Motor Neuron (Efferent Nerve Fiber, Somatosensory Neurons) Arise from motor neuron cell bodies in the ventral horns of the gray matter within the spinal cord. Project axons outside the CNS and directly or indirectly control muscles, glands, ciliated cells of ears, etc. to produce movement.
Interneuron (Relay Neuron, Association Neuron, Connector Neuron, Local Circuit Neuron) Forms connection between other neurons. Neither motor nor sensory. Applies to brain and spinal cord neurons whose axons connect only with nearby neurons. Distinguished from "projection" neurons.
Perikaryon (Cell Body, Soma) The bulbous end of a neuron, containing the cell nucleus.
Nissl Body A large granular body found in neurons. These granules are rough endoplasmic reticulum (with free ribosomes) and are the site of protein synthesis.
Endoneurium Endoneurial channel, sheath or tube, is a layer of delicate connective tissue made up of endoneurial cells that encloses the myelin sheath of a spinal cord nerve fiber.
Nerve Fascicle Small bundle of nerve fibers, enclosed by the perineurium, is this. If small size, it may consist only of a single one; but if large, are collected together into larger bundles, which are bound together in a common membranous investment.
Perineurium PNS nerve fibers are each wrapped in a protective sheath known as the endoneurium. These are bundled together into groups known as fascicles, each surrounded by a protective sheath known as this.
Epineurium Outermost layer of connective tissue surrounding a peripheral nerve. It is made of dense irregular connective tissue and usually contains multiple nerve fascicles as well as blood vessels which supply the nerve.
Resting Potential Relatively static membrane potential of quiescent cells, as opposed to the specific dynamic electrochemical phenomena called action potential and graded membrane potential.
The resting membrane potential of a neuron is about... -70 mV (mV=millivolt) - this means that the inside of the neuron is 70 mV less than the outside.
At rest, there are more sodium ions... Outside the neuron and more potassium ions inside that neuron.
Chemicals in the body are... Electrically charged.
When chemicals are electrically charged, they are called... Ions.
The important ions in the nervous system are... Sodium and Potassium.
What type of charge does Sodium have? Positive. +
What ions have a positive charge? Potassium.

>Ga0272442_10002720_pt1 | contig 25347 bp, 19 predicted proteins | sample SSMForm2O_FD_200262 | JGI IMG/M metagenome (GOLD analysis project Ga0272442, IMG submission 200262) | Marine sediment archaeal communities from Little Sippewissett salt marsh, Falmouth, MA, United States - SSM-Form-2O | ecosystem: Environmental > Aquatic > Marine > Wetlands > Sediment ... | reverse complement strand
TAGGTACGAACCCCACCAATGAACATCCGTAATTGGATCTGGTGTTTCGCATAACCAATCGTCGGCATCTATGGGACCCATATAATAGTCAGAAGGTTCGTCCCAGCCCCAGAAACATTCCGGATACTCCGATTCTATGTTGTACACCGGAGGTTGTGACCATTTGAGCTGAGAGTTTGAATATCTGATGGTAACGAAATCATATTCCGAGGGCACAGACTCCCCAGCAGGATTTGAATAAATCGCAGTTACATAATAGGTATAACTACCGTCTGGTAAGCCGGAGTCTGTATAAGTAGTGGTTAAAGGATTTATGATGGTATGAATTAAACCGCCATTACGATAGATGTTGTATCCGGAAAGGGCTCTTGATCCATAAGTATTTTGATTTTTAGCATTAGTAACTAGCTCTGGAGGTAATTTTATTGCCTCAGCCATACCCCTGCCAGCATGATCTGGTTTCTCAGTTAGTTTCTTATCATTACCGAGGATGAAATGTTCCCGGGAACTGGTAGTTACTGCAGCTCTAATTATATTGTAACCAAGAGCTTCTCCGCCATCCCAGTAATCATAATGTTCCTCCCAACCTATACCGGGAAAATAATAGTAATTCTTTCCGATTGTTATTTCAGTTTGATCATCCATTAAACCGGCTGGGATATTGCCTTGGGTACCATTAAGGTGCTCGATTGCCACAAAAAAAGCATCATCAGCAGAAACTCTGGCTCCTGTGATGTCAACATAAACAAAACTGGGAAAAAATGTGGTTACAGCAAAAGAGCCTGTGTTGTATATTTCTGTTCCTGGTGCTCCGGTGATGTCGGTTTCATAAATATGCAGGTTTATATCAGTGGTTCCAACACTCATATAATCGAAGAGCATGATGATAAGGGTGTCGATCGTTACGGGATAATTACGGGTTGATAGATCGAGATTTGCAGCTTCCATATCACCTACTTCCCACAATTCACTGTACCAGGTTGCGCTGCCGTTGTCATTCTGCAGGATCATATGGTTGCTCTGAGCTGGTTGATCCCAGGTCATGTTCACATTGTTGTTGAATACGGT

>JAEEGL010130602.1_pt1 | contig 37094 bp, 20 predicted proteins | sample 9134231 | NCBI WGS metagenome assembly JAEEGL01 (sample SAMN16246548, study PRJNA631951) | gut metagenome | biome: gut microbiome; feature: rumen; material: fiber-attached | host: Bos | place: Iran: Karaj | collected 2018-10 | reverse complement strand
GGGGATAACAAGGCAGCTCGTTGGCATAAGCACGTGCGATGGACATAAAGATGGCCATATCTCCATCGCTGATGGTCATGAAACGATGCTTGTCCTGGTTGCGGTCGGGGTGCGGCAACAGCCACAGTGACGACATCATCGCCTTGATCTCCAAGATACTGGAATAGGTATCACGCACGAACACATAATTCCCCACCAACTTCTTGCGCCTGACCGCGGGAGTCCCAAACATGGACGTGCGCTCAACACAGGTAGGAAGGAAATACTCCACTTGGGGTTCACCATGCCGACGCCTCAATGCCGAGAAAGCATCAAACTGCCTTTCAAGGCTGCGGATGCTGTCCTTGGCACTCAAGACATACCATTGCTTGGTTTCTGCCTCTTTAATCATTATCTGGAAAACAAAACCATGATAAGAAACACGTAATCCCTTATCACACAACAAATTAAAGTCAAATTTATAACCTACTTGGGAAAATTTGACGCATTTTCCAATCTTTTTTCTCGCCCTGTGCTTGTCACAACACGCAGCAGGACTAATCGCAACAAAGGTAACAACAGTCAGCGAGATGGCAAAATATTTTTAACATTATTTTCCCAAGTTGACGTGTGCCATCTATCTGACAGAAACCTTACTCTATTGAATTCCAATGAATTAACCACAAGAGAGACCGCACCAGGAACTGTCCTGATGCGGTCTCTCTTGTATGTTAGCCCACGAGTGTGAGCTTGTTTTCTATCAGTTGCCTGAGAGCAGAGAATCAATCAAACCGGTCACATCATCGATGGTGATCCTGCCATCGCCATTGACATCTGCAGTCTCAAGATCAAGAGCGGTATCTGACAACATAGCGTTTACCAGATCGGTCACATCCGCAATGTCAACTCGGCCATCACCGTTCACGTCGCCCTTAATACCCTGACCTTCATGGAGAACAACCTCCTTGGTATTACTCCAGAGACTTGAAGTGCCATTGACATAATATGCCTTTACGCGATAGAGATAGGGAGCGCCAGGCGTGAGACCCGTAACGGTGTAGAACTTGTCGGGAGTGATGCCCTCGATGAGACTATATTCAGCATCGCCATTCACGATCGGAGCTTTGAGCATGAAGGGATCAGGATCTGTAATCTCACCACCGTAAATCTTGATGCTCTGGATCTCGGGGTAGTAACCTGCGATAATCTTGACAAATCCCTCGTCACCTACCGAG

What charge does Calcium have? Two positive charges. ++
What type of charge does Chloride have? Negative. -
A nerve cell membrane is... Semi-permeable.
Depolarizing Current A stimulus causes the resting potential to move toward 0 mV. When it reaches about -55 mV a neuron will fire an action potential. This is the threshold. If the neuron does not reach this critical threshold level, then no action potential will fire.
How do action potentials vary? They are all the same size. Therefore, the neuron either does not reach the threshold or a full action potential is fired - this is the "ALL OR NONE" principle.
When does an action potential occur? When different ions cross the neuron membrane.
How does an action potential occur? A stimulus first causes sodium channels to open. Because there are many more sodium ions on the outside, and the inside of the neuron is negative relative to the outside, sodium ions rush into the neuron and becomes depolarized.
Propagation or an Action Potential Currents flowing inwards at a point on the axon spread out along the axon, and depolarize the adjacent sections of its membrane. If strong, this provokes a similar action potential at the neighboring membrane patches. Next is a refractory period.
Synapse A structure that permits a neuron (or nerve cell) to pass an electrical or chemical signal to another cell (neural or otherwise).
Mitochondrion (Plural Mitochondria) Membrane-enclosed organelle found in most eukaryotic cells. Sometimes described as "cellular power plants" because they generate most of the cell's supply of Adenosine Triphosphate (ATP).
The number of natural elements? 92
The nucleus of an atom is made up of... Protons and Neutrons.
Surrounding the nucleus are... Electrons.
Current is the movement of... Electrons.
Magnatism 2 like charges repel, 2 opposite charges attract.
Atom The smallest piece of an element.
Compound Formed by at least 2 elements, has individual units called molucuels, and can be separated into the elements that formed them.
Elements Cannot be separated or subdivided.
Nucleus Made up of protons (+), neutrons (neutral), and surrounded by numerous orbiting electrons (-).
Electron Flow and Current: The mvt of current from - to +(flow).
Resting Potential: When an axon is not conducting a nerve impulse. This is measured in millivolts and it is the electrical difference.
Resting Potential of an Axon (on the inside): 70 mv
Threshold: -70 mv
Action Potential / Nerve Impulse (Dipole Model): An electrical charge that occurs in the axon membrane and causes the impulse to travel along the nerve fiber.
Excititory NTs (and causes depolarization): Na+ (Sodium)
Inhibitory NTs (and causes repolarization): K+ (Potassium)
Sodium/Potassium Pump 3 Na+ Out / 2K+ In
Created by: kmburg5840